We can finish the sketch and from the Marking menu, again launch Extrude and select the circle we just created. This time we're going to extrude to a distance of .345. Hitting Enter on the keyboard accepts that, and we can return to our Home view and see where we stand in with this part. The final two extrusions we need to create are actually going to be created on the backside of the part. I'll use my ViewCube to rotate into a better view for this, and we can start a new sketch. I'm going to select the face I want to sketch on, in this case we're going to use some geometry to center this part.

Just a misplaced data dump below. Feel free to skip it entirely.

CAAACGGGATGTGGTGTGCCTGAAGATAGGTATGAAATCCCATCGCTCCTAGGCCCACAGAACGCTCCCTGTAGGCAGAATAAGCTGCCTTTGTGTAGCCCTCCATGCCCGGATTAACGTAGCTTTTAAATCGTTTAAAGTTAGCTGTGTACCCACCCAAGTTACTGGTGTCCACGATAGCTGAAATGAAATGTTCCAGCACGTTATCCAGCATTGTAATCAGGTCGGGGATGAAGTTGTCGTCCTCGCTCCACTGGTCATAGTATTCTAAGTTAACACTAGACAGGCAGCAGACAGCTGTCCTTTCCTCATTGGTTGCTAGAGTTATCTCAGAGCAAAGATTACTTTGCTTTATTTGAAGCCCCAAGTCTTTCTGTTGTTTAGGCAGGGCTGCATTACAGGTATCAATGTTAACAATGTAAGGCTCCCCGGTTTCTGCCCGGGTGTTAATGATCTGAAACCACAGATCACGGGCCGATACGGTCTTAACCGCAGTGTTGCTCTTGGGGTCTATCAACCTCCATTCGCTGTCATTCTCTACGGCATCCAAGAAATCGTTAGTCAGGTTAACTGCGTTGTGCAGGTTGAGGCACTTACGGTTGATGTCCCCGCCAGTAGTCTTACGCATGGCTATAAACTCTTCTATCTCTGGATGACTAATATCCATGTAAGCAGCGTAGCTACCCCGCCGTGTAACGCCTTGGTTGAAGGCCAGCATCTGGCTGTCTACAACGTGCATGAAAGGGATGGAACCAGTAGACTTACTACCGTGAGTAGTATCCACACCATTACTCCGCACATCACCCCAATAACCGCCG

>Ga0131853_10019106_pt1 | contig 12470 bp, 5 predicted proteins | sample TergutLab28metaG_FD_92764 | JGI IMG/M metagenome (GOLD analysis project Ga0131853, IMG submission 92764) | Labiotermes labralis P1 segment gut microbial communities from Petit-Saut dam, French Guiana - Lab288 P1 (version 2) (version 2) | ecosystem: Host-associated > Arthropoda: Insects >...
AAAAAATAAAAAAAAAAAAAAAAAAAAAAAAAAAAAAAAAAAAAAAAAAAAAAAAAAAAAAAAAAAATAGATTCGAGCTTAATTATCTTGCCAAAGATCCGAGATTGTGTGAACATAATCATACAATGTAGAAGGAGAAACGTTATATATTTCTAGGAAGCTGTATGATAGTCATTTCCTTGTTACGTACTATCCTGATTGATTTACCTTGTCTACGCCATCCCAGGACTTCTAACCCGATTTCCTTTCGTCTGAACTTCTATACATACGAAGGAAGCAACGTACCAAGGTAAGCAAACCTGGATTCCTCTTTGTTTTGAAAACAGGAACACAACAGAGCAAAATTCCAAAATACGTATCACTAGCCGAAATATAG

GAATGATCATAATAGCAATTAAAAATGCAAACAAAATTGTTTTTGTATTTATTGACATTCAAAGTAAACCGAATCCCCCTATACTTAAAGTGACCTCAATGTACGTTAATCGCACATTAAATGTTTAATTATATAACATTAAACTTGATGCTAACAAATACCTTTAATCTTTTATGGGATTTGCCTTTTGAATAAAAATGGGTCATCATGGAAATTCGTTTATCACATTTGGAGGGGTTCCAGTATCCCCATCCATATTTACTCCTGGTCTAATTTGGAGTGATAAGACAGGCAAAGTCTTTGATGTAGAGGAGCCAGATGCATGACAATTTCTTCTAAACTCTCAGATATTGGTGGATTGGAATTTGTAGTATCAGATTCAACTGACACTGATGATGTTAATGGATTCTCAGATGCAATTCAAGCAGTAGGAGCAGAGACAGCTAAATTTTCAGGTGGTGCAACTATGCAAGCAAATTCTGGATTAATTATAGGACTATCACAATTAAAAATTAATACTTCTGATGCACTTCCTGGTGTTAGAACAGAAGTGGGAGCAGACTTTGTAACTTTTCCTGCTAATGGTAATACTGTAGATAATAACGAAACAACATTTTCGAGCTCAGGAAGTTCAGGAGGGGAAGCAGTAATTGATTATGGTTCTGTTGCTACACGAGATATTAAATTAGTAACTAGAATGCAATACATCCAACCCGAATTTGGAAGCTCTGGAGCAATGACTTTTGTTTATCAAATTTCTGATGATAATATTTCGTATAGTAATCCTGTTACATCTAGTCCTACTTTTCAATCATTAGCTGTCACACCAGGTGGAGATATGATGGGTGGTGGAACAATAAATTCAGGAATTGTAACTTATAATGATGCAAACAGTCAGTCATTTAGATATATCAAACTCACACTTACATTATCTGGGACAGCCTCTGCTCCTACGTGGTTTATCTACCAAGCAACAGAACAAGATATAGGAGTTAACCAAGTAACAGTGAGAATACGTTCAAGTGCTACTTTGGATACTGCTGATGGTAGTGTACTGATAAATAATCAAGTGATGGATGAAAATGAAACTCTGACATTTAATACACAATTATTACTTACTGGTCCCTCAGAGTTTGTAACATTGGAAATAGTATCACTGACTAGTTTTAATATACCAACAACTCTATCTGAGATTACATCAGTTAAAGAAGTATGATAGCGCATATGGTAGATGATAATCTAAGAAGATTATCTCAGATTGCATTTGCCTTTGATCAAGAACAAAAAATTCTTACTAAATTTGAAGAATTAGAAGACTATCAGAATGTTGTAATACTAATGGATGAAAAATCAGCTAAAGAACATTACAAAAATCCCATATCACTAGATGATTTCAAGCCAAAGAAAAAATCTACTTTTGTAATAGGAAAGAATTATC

We're going to create a line and connect it from corner to corner on the projected edges. We're going to finish that command, and we're now ready to add our boss. We're going to right-click and select Circle from the Marking menu, we'll lock to the midpoint, and we'll set the dimension for this to be .45. Hitting Enter on the keyboard creates the geometry. We can then finish the sketch, from the Marking menu, launch the Extrude command and select the circle we just created. This actually brings up a good point. Now while I was selecting that, because I didn't turn that line that we were using as construction into construction geometry, the Extrusion command is finding that, and it's creating closed profiles because of it.